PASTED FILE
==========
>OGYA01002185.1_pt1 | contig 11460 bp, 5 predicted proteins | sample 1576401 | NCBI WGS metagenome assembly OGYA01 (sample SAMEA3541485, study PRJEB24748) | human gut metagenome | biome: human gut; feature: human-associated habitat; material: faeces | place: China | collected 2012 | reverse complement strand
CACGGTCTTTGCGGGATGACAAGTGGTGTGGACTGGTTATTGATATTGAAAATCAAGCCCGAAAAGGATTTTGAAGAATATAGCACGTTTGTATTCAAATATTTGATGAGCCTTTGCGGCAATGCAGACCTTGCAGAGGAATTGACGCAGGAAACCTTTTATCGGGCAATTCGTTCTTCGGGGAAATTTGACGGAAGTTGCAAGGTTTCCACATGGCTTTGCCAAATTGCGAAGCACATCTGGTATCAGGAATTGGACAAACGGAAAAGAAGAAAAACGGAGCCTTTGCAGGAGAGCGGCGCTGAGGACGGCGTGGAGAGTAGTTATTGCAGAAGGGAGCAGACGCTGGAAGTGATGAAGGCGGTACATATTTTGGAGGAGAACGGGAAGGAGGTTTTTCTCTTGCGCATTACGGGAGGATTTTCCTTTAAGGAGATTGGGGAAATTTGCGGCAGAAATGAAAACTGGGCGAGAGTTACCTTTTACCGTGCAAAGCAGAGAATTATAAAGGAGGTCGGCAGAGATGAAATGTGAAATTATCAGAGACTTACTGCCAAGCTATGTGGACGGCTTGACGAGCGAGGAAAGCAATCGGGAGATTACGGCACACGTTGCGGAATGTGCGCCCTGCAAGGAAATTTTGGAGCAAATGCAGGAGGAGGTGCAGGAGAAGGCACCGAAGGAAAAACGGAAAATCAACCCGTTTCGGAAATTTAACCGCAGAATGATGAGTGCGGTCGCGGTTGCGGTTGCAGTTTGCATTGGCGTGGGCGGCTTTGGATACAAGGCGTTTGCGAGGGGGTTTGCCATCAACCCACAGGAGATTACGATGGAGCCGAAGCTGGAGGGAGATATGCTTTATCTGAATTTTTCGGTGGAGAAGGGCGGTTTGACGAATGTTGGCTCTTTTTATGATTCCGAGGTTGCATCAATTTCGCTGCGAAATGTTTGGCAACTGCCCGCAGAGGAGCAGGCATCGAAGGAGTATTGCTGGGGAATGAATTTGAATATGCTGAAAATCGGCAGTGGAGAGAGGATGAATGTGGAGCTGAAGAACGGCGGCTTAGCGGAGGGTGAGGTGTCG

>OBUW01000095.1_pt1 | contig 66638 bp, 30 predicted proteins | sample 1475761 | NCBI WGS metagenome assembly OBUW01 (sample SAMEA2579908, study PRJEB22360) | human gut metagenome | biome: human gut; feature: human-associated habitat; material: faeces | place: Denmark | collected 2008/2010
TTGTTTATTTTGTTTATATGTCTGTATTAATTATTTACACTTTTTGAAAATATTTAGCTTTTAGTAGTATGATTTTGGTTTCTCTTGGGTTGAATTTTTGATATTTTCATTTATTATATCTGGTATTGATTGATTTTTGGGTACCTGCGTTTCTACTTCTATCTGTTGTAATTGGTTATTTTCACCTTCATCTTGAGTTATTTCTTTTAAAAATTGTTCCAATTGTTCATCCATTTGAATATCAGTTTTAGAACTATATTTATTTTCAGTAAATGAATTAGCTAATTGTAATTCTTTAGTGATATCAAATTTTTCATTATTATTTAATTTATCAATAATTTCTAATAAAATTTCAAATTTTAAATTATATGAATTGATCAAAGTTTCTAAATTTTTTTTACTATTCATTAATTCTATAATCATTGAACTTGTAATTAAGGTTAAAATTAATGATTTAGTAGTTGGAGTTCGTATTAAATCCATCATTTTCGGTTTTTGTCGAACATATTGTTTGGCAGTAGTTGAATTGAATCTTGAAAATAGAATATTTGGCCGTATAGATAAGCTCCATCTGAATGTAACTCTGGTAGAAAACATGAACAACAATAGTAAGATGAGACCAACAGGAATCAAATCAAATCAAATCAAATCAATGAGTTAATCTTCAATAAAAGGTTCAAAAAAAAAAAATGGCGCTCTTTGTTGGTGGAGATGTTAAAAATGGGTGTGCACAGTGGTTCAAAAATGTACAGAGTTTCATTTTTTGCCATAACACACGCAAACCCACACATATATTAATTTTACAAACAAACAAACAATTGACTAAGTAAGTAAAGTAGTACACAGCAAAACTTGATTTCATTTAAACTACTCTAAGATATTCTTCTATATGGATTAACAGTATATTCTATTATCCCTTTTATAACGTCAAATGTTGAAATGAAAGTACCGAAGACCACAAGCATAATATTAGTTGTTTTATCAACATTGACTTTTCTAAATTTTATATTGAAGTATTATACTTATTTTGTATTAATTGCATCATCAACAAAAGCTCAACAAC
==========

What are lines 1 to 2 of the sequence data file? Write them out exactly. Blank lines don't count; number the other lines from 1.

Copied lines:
>OGYA01002185.1_pt1 | contig 11460 bp, 5 predicted proteins | sample 1576401 | NCBI WGS metagenome assembly OGYA01 (sample SAMEA3541485, study PRJEB24748) | human gut metagenome | biome: human gut; feature: human-associated habitat; material: faeces | place: China | collected 2012 | reverse complement strand
CACGGTCTTTGCGGGATGACAAGTGGTGTGGACTGGTTATTGATATTGAAAATCAAGCCCGAAAAGGATTTTGAAGAATATAGCACGTTTGTATTCAAATATTTGATGAGCCTTTGCGGCAATGCAGACCTTGCAGAGGAATTGACGCAGGAAACCTTTTATCGGGCAATTCGTTCTTCGGGGAAATTTGACGGAAGTTGCAAGGTTTCCACATGGCTTTGCCAAATTGCGAAGCACATCTGGTATCAGGAATTGGACAAACGGAAAAGAAGAAAAACGGAGCCTTTGCAGGAGAGCGGCGCTGAGGACGGCGTGGAGAGTAGTTATTGCAGAAGGGAGCAGACGCTGGAAGTGATGAAGGCGGTACATATTTTGGAGGAGAACGGGAAGGAGGTTTTTCTCTTGCGCATTACGGGAGGATTTTCCTTTAAGGAGATTGGGGAAATTTGCGGCAGAAATGAAAACTGGGCGAGAGTTACCTTTTACCGTGCAAAGCAGAGAATTATAAAGGAGGTCGGCAGAGATGAAATGTGAAATTATCAGAGACTTACTGCCAAGCTATGTGGACGGCTTGACGAGCGAGGAAAGCAATCGGGAGATTACGGCACACGTTGCGGAATGTGCGCCCTGCAAGGAAATTTTGGAGCAAATGCAGGAGGAGGTGCAGGAGAAGGCACCGAAGGAAAAACGGAAAATCAACCCGTTTCGGAAATTTAACCGCAGAATGATGAGTGCGGTCGCGGTTGCGGTTGCAGTTTGCATTGGCGTGGGCGGCTTTGGATACAAGGCGTTTGCGAGGGGGTTTGCCATCAACCCACAGGAGATTACGATGGAGCCGAAGCTGGAGGGAGATATGCTTTATCTGAATTTTTCGGTGGAGAAGGGCGGTTTGACGAATGTTGGCTCTTTTTATGATTCCGAGGTTGCATCAATTTCGCTGCGAAATGTTTGGCAACTGCCCGCAGAGGAGCAGGCATCGAAGGAGTATTGCTGGGGAATGAATTTGAATATGCTGAAAATCGGCAGTGGAGAGAGGATGAATGTGGAGCTGAAGAACGGCGGCTTAGCGGAGGGTGAGGTGTCG